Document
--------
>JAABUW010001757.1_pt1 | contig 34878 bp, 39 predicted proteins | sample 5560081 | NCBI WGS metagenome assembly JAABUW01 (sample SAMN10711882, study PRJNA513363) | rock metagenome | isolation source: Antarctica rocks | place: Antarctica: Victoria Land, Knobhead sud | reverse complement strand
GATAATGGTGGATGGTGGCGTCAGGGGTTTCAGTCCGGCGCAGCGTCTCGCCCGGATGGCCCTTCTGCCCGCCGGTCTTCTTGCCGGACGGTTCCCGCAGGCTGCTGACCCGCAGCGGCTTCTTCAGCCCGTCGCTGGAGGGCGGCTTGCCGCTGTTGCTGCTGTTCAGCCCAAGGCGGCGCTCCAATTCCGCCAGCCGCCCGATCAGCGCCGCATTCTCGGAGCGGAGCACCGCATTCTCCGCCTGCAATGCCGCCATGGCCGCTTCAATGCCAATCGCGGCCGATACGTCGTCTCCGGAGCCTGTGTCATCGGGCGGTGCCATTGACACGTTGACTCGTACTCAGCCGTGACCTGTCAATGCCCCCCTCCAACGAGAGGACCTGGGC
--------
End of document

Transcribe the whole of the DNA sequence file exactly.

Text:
>JAABUW010001757.1_pt1 | contig 34878 bp, 39 predicted proteins | sample 5560081 | NCBI WGS metagenome assembly JAABUW01 (sample SAMN10711882, study PRJNA513363) | rock metagenome | isolation source: Antarctica rocks | place: Antarctica: Victoria Land, Knobhead sud | reverse complement strand
GATAATGGTGGATGGTGGCGTCAGGGGTTTCAGTCCGGCGCAGCGTCTCGCCCGGATGGCCCTTCTGCCCGCCGGTCTTCTTGCCGGACGGTTCCCGCAGGCTGCTGACCCGCAGCGGCTTCTTCAGCCCGTCGCTGGAGGGCGGCTTGCCGCTGTTGCTGCTGTTCAGCCCAAGGCGGCGCTCCAATTCCGCCAGCCGCCCGATCAGCGCCGCATTCTCGGAGCGGAGCACCGCATTCTCCGCCTGCAATGCCGCCATGGCCGCTTCAATGCCAATCGCGGCCGATACGTCGTCTCCGGAGCCTGTGTCATCGGGCGGTGCCATTGACACGTTGACTCGTACTCAGCCGTGACCTGTCAATGCCCCCCTCCAACGAGAGGACCTGGGC